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Ethnomedicinal plants used by yak herders for management of health disorders

Krishna Prasad Acharya, Krishna Kaphle.

Cited by (1)

Aim: The aim of the study was to document the indigenous ethno-botanical knowledge of the transhumant nomads of Mustang, Nepal, a representative settlement in the Himalayan highland. Methodology: A study was carried out during a direct field visit to collect plants, consisting of a semi-structured questionnaire and personal interviews. Both fresh and dried herbs, plants parts, and fungus were collected as far as possible. Results: The present study identified 51 medicinal plants and 2 funguses that were used for 47 different ailments in the medicinal practices of the nomadic tribes of Lower Mustang, Nepal. Most of the medicines were prepared as juice (22.64%) or powder (49.05%) and administered orally. Roots (23%) and leaves (28%) were the most frequently used parts of the plants while prayer-laced ties were commonly applied in sheds and housing areas. Conclusion: This study has shown that the transhumant pastoralist nomadic communities have their own traditional ethno-botanical medicines that remain cost effective and the method of choice for management of health disorders and is passed down through oral traditions under the guidance of an herbal practitioner. There is a need for such practices to be scientifically validated, with respect and inclusion into sustainable veterinary medicine to support these remotely located communities.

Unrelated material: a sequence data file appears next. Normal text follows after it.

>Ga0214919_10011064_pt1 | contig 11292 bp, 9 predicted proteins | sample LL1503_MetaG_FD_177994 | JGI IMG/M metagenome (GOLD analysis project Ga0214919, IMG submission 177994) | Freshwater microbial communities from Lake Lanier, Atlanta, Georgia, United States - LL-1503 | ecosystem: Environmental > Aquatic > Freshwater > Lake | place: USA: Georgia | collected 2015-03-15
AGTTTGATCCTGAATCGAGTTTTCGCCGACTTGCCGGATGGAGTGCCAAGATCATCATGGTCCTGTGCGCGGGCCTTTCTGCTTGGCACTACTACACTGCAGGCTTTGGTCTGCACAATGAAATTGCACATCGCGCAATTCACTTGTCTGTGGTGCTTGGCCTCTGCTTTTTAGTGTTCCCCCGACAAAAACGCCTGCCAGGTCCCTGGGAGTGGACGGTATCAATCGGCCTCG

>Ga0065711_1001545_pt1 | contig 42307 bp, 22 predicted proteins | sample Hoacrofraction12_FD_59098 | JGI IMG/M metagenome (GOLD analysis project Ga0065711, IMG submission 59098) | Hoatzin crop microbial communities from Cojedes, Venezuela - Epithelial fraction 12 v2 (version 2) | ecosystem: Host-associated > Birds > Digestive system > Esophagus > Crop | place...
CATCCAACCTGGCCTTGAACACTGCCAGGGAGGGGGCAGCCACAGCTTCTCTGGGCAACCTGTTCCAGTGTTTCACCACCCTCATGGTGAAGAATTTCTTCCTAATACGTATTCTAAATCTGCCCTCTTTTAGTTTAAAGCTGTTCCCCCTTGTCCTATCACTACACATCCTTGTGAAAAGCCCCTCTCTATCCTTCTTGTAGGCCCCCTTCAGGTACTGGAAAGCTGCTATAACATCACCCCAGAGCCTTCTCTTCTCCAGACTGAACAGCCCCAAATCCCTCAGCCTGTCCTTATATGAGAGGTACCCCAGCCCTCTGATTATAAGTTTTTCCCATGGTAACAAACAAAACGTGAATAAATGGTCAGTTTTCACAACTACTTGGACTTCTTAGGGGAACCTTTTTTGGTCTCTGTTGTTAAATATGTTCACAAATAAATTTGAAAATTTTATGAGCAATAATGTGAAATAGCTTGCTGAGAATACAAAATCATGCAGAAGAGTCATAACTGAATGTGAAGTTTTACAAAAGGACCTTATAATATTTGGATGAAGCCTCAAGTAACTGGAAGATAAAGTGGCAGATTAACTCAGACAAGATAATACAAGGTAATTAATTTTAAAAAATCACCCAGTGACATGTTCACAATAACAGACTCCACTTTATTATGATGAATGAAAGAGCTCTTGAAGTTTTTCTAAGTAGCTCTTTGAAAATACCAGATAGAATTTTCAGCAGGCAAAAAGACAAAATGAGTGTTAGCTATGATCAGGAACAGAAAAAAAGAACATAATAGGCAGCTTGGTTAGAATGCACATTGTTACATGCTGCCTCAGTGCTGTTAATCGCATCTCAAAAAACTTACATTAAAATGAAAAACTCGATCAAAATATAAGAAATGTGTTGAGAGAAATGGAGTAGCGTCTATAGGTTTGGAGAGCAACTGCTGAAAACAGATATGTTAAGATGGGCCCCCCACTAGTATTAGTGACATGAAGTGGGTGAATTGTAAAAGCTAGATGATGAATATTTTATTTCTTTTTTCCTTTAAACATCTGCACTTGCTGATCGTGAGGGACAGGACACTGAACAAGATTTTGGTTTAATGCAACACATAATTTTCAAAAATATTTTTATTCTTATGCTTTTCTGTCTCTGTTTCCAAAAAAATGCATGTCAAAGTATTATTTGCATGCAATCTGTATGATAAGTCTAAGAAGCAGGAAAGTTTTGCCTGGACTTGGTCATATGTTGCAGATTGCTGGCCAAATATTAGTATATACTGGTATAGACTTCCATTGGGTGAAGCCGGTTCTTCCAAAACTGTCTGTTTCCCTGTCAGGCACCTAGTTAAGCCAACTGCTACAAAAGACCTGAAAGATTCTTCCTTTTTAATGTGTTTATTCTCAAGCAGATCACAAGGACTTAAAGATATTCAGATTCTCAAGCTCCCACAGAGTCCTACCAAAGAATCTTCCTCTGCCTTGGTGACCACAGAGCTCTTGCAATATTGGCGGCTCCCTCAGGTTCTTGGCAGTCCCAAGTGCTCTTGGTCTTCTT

Key words: Animal husbandry, ethno-medicine, ethno-veterinary practices, Himalayan highland

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